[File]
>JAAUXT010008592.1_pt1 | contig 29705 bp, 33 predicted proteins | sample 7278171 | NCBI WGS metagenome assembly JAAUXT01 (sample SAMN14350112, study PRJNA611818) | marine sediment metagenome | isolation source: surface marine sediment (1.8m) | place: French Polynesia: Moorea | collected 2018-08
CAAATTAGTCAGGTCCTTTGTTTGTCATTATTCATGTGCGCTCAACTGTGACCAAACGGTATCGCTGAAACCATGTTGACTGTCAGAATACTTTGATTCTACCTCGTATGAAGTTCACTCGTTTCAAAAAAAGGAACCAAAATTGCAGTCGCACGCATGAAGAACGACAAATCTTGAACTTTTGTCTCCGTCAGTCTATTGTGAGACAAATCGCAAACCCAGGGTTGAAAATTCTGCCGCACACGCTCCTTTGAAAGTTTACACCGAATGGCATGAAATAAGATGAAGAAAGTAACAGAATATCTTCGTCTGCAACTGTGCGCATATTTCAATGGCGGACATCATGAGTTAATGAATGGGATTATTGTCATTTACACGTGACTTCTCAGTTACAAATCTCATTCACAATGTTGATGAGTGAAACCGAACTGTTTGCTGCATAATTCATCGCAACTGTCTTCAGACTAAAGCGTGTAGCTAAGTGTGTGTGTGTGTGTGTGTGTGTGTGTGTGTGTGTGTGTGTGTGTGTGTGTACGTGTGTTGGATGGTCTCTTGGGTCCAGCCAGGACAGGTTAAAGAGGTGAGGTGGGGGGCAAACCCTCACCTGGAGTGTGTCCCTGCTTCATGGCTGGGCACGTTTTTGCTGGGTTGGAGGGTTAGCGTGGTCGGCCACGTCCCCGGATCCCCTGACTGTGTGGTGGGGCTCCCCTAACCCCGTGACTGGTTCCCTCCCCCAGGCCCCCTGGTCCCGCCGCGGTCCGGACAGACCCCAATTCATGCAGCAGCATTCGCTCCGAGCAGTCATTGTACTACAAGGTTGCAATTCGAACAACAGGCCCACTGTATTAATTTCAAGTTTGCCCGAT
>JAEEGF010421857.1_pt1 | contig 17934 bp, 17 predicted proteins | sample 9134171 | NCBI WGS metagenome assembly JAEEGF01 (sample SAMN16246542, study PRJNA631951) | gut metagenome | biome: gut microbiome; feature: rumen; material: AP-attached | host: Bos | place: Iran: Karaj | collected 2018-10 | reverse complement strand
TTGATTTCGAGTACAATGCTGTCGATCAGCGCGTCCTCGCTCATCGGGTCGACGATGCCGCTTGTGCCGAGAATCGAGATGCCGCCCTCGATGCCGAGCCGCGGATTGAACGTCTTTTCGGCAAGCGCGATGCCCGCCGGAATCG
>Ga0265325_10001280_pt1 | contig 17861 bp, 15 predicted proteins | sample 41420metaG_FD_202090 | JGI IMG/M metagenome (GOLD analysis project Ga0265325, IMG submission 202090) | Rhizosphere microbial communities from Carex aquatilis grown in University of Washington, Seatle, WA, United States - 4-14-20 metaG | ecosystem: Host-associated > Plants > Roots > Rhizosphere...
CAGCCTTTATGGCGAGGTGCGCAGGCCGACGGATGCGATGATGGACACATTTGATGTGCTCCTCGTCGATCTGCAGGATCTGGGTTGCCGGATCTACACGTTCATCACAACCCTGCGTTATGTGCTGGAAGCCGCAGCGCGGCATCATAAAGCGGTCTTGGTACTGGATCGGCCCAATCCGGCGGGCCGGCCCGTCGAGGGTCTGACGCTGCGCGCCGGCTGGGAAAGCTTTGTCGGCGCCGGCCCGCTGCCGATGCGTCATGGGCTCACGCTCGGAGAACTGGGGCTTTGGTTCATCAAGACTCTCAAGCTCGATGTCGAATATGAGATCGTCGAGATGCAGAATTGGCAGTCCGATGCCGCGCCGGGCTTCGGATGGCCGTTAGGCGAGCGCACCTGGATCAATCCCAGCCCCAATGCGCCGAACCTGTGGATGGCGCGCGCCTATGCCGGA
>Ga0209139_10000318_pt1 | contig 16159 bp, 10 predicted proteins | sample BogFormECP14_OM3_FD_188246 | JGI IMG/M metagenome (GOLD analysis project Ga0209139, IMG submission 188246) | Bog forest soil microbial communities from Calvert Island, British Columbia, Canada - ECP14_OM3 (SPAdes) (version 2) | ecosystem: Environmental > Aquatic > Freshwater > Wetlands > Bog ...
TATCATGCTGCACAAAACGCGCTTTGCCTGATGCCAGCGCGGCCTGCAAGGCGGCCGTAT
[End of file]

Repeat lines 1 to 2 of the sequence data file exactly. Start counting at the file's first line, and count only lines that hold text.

>JAAUXT010008592.1_pt1 | contig 29705 bp, 33 predicted proteins | sample 7278171 | NCBI WGS metagenome assembly JAAUXT01 (sample SAMN14350112, study PRJNA611818) | marine sediment metagenome | isolation source: surface marine sediment (1.8m) | place: French Polynesia: Moorea | collected 2018-08
CAAATTAGTCAGGTCCTTTGTTTGTCATTATTCATGTGCGCTCAACTGTGACCAAACGGTATCGCTGAAACCATGTTGACTGTCAGAATACTTTGATTCTACCTCGTATGAAGTTCACTCGTTTCAAAAAAAGGAACCAAAATTGCAGTCGCACGCATGAAGAACGACAAATCTTGAACTTTTGTCTCCGTCAGTCTATTGTGAGACAAATCGCAAACCCAGGGTTGAAAATTCTGCCGCACACGCTCCTTTGAAAGTTTACACCGAATGGCATGAAATAAGATGAAGAAAGTAACAGAATATCTTCGTCTGCAACTGTGCGCATATTTCAATGGCGGACATCATGAGTTAATGAATGGGATTATTGTCATTTACACGTGACTTCTCAGTTACAAATCTCATTCACAATGTTGATGAGTGAAACCGAACTGTTTGCTGCATAATTCATCGCAACTGTCTTCAGACTAAAGCGTGTAGCTAAGTGTGTGTGTGTGTGTGTGTGTGTGTGTGTGTGTGTGTGTGTGTGTGTGTGTACGTGTGTTGGATGGTCTCTTGGGTCCAGCCAGGACAGGTTAAAGAGGTGAGGTGGGGGGCAAACCCTCACCTGGAGTGTGTCCCTGCTTCATGGCTGGGCACGTTTTTGCTGGGTTGGAGGGTTAGCGTGGTCGGCCACGTCCCCGGATCCCCTGACTGTGTGGTGGGGCTCCCCTAACCCCGTGACTGGTTCCCTCCCCCAGGCCCCCTGGTCCCGCCGCGGTCCGGACAGACCCCAATTCATGCAGCAGCATTCGCTCCGAGCAGTCATTGTACTACAAGGTTGCAATTCGAACAACAGGCCCACTGTATTAATTTCAAGTTTGCCCGAT